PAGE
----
Zero trust, Identity

Debunking four common misconceptions around zero-trust

Zero Trust

Over a decade ago, I published a paper introducing the zero-trust model of information security. Today, I’m encouraged that organizations across all industries are embracing zero-trust.

 Forrester's research found that 72% of security decision-makers at larger organizations today plan to embark on a zero-trust initiative or are already doing so. However, I worry some common misconceptions will stall their progress. It's a long list of misconceptions, so let’s focus on debunking the four I most often encounter.

Before we examine what zero-trust isn’t, let’s look at what it is: an alternative to the traditional “trust” model that was the predominant approach in the early days circa the 1990s and 2000s of using firewall technology to secure large perimeters without knowing or caring about the data or assets that needed protection.

The firewall algorithm assigned trust levels to interfaces: internal (trusted) at 100, external (untrusted) at 0, and others in between. Traffic from lower to higher trust levels required a policy, while traffic from higher to lower levels did not. The industry referred to this as the adaptive security algorithm, though it was neither adaptive nor secure.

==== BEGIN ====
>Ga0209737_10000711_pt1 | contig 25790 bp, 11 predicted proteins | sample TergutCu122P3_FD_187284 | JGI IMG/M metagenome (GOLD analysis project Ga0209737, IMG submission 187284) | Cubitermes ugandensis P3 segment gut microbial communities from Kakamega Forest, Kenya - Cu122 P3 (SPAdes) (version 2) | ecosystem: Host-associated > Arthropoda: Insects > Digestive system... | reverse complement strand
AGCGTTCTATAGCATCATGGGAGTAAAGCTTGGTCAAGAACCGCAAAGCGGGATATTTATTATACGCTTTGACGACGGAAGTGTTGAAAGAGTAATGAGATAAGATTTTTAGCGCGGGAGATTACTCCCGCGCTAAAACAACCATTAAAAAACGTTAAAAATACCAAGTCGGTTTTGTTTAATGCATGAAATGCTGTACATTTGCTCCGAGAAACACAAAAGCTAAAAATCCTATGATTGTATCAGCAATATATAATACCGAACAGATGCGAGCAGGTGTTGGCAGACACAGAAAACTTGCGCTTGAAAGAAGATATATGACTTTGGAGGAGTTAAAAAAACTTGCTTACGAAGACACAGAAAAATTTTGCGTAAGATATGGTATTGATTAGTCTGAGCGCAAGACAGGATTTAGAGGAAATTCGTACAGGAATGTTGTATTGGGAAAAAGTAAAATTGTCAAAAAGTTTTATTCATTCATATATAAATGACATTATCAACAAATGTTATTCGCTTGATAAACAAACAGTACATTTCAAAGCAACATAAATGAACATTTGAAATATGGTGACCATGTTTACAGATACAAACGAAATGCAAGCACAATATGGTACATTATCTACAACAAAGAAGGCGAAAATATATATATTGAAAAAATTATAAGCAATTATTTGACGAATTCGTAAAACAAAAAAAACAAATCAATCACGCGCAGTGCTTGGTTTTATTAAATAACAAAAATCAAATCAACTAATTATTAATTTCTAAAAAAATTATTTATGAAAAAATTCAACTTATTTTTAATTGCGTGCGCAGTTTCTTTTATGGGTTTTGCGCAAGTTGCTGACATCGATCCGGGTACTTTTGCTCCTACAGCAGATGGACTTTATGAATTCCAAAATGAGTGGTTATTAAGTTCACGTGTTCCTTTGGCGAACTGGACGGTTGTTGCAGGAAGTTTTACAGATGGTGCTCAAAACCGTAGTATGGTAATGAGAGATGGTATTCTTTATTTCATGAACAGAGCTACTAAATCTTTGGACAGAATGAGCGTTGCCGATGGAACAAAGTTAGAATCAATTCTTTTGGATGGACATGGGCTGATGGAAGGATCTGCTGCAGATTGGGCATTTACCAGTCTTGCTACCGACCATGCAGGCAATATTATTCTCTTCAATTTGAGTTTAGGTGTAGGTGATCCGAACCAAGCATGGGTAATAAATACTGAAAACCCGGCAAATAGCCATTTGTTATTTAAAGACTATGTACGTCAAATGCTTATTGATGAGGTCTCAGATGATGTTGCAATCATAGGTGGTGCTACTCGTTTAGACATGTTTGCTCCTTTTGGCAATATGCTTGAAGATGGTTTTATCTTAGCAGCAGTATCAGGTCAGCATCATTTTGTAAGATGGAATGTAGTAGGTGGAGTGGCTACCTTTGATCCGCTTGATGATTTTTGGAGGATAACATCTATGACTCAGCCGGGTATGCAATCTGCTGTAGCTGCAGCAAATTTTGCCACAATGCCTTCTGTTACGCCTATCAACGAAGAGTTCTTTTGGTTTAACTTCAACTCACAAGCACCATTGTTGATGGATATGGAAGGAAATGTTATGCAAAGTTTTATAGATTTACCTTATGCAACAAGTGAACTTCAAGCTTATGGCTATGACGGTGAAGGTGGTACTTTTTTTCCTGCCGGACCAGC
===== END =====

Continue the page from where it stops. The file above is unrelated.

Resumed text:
The trust model allows malicious workloads that inevitably bypass the firewall to move freely within the network, accessing an organization’s highest-value data. This realization led me to advocate for a model that eliminated the concept of “trust” in digital systems, as organizations were leaving themselves vulnerable to data breaches, insider threats, and limited visibility and control.

That brings us to the first zero-trust misconception:zero-trust means making a system trusted.”

It’s in the name: zero-trust. The zero-trust model demands that security teams eliminate the concept of trust from their cybersecurity strategy. All interfaces should have the same trust: zero. We don't want to make systems trusted; instead, we want to eliminate the concept of “trust” from all IT systems. That ensures the team grants every user, packet, network interface, and device the same default trust level: zero.

Trust pertains exclusively to individuals, not digital settings. Identity credentials are vulnerable to compromise, networks are susceptible to hacking, and malicious insiders often hold trusted positions. When a malicious external actor gets access to the internal network, they automatically become a “trusted insider.” That lets them exploit the trust model for their nefarious purposes. Consequently, it's impossible to be sure that the source of network traffic is genuinely “trustworthy”: an asserted identity is merely a claim, not the verification of a person.

Look at the Snowden and Manning data breaches. They were “trusted” users on “trusted” devices. They had the correct patch levels and updated patches on their devices. The network they compromised had robust identity systems and powerful multifactor authentication. But no one looked at their packets post-authentication. They exploited the “trust model” of the government networks on which they had credentials.